STRENGTH FOR THE WEEK: Flood Church’s Weekly Devotional
SERIES 2: The Sin Also Known As
“Since the children share in flesh and blood, he himself likewise partook of the same things, that through death he might destroy the one who has the power of death, that is, the devil, and deliver all those who through fear of death were subject to lifelong slavery.” – Hebrews 2:14-15
“I couldn’t help myself!”
“I don’t know what got into me!”
“I don’t know what I was thinking!”
“I don’t know what possessed me to do that!”
When people make these statements after being caught in a sin, it is easy to think that they are trying to absolve themselves of responsibility. However, just because you know that you are a sinner does not mean that you cannot be surprised by your own sin or by your lack of resistance to it. These statements are not excuses. They are expressions of despair at the realization of how little of our will-power is left after we agree to let some sin in through the door. We go into the alliance with sin prepared to give up one thing in order to enjoy one particular aspect of sin, but we come out empty because not only does sin give less than it promises to deliver, but it also takes more than we are prepared to surrender. We go into sin believing that we are entering a partnership over which we have control, only to come out realizing that we entered a slavery to which we have lost all control.
“I will just sin a little bit”
“I will repent of the sin after I am done enjoying it”
These are statements of self-deception, and they represent our state of mind in the valley of temptation. In that valley, we are tempted to believe that if we establish a relationship with sin, it is we who will be in control of how much of the sin we’ll get into and how long we will stay in it. In the valley of temptation, sin does not appear as the slave-master it really is. Instead, our vision is blurred by sin’s ability to camouflage itself so that what are really metallic shackles for our enslavement appear to us as shining bracelets for our adornment. The only way we can see sin in truth is by distrusting our view of it entirely and relying on the view of another whose vantage point is neither corrupted by a sinful deed nor corruptible by a sinful desire. If we refuse to see sin through the eyes of God, then the only other way to see its enslaving power is by becoming its slave. We realize too late that any sin we entertain slowly wraps its chains around us and makes us believe that what we are getting is jewelry, when in fact we are subjecting ourselves to lifelong slavery to the greatest tyrant in the history of mankind; a tyrant who comes both in swarms (for where one sin is, there another shall be) and in arms, fully loaded with an arsenal of death and suffering. That Jesus’ exclusive power to break the enslaving power of sin is often spurned by sinners is a testament to how unrelenting a slave master sin can be. Sin is an easy dungeon to walk into and an impossible fortress to walk out of. If Jesus sets you free, not only are you free indeed, but you should not come anywhere near its chains again.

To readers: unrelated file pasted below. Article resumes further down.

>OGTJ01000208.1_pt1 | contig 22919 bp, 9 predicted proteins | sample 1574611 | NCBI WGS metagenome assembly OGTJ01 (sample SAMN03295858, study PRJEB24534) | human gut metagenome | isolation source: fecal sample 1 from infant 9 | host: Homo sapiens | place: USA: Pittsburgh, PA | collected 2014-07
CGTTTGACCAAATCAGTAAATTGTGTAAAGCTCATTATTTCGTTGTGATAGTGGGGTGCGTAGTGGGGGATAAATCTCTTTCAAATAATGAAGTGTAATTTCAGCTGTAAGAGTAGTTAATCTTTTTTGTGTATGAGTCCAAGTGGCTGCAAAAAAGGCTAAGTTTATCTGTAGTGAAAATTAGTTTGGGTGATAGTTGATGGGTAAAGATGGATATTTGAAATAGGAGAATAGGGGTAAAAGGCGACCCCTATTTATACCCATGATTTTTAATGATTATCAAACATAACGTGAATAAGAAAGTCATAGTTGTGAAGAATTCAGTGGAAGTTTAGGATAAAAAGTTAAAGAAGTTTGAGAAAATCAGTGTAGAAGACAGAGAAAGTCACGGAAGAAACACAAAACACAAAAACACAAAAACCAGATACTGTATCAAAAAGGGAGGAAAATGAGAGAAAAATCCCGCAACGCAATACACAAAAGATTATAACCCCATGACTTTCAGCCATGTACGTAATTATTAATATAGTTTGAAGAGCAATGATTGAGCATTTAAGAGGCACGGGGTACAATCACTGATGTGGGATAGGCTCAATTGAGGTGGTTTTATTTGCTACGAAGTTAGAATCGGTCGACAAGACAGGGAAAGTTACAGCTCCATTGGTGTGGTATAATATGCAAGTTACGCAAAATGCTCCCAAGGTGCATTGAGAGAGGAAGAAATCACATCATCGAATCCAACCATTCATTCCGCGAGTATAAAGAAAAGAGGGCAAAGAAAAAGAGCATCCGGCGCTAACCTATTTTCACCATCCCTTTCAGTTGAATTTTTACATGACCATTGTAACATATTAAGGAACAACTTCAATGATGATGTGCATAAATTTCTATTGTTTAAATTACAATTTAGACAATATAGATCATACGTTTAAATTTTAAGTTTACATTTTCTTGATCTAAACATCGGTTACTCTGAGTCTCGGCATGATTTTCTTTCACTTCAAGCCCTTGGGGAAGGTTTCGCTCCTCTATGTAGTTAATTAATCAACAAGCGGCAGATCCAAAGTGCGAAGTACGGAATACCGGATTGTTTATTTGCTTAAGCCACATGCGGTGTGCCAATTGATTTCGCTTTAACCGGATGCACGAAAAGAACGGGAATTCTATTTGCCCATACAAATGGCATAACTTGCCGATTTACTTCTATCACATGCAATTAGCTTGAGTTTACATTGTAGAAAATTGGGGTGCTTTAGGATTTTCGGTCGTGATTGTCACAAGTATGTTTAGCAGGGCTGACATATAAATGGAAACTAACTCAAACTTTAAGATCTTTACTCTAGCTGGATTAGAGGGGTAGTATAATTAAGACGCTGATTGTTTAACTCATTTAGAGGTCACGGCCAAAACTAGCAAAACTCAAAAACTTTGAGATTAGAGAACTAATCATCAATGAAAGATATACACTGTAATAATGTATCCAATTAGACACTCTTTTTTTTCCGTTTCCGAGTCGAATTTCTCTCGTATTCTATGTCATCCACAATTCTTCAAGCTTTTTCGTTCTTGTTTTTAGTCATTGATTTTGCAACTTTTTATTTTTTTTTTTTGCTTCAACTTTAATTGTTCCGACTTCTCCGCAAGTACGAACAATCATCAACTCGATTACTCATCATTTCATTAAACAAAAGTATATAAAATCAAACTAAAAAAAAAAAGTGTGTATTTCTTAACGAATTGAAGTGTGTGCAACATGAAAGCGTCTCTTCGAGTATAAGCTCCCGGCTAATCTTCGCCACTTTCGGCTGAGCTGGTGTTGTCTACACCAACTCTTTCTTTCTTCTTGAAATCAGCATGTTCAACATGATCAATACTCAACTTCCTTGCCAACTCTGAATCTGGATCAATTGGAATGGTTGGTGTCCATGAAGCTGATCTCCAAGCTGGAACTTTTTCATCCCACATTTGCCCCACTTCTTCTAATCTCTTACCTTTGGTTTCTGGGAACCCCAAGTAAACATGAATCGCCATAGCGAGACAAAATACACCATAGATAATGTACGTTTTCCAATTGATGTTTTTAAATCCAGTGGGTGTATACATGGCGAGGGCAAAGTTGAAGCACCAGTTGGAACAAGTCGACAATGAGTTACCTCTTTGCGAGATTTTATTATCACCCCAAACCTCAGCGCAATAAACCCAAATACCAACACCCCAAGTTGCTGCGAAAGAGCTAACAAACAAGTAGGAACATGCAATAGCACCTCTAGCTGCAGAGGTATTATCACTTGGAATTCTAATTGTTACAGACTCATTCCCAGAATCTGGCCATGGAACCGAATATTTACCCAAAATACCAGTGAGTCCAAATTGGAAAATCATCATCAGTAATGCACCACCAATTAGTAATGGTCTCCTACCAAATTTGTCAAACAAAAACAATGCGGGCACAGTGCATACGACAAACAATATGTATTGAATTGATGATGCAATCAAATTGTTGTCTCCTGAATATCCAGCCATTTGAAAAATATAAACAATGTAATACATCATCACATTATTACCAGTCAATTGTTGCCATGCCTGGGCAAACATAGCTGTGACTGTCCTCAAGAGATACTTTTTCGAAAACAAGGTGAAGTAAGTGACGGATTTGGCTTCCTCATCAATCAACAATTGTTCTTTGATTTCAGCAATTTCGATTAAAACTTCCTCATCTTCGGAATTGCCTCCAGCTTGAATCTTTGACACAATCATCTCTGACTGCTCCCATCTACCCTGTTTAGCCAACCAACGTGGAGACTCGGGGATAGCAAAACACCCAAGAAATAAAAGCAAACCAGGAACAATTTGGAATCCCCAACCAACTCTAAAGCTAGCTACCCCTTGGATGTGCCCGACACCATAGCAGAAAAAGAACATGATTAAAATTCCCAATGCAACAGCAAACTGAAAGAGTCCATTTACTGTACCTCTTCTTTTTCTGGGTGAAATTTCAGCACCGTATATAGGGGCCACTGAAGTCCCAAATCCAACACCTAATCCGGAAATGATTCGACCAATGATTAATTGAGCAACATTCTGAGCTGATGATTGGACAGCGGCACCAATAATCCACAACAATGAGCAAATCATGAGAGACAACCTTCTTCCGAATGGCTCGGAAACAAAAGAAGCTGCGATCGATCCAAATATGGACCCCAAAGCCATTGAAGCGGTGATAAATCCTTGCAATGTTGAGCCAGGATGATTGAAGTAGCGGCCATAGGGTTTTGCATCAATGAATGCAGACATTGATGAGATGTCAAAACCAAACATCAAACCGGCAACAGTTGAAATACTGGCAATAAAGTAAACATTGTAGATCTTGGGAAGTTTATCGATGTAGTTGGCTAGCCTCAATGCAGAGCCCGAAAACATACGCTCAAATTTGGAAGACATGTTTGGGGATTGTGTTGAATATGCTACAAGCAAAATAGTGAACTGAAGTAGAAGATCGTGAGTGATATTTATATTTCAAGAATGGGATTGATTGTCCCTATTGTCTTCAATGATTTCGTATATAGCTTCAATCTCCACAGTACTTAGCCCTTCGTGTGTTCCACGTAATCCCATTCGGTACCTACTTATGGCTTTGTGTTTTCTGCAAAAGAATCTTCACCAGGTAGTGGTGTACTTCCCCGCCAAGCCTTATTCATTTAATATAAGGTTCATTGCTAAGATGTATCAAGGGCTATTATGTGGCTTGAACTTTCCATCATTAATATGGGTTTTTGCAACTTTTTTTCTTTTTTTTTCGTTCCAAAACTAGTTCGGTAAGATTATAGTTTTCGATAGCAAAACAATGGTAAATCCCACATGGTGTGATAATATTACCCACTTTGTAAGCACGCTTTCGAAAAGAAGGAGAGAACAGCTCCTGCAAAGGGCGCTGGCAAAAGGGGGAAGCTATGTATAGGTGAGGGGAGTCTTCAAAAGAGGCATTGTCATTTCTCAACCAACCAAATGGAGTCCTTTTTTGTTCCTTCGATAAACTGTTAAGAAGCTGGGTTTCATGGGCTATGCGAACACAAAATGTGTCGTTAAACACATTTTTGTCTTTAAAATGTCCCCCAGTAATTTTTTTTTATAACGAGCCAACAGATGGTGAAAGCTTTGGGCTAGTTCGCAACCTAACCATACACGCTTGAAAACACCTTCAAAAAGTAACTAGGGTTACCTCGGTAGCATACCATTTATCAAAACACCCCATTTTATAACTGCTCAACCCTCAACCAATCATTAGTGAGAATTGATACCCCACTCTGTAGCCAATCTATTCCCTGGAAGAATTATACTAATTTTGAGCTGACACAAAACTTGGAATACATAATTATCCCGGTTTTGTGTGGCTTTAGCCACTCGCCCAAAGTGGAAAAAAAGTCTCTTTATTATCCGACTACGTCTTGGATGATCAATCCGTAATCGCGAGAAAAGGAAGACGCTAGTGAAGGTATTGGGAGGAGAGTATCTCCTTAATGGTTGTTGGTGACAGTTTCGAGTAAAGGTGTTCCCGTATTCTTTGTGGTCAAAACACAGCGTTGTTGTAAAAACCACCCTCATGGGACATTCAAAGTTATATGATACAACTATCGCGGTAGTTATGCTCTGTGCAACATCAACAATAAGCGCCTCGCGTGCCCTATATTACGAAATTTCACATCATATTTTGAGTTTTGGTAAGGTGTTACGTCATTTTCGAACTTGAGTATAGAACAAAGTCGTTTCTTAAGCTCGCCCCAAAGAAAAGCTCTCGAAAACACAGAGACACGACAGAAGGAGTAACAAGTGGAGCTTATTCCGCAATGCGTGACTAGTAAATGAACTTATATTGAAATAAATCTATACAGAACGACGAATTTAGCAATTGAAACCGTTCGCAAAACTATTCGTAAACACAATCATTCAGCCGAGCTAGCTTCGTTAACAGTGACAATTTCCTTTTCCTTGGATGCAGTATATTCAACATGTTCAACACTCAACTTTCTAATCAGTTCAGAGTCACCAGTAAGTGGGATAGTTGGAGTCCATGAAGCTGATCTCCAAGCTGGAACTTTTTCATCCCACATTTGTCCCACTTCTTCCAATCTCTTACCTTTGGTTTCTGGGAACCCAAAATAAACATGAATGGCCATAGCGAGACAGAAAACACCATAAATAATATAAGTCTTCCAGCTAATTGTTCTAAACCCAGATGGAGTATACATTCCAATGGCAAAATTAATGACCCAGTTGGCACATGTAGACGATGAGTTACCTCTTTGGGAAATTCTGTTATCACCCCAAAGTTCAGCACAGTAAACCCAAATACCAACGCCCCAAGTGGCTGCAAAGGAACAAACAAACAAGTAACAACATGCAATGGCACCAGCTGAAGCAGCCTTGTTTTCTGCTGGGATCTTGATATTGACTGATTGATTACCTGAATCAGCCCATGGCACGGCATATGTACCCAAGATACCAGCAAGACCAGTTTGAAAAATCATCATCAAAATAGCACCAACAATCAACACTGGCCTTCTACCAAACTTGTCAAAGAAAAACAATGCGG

Keep the Faith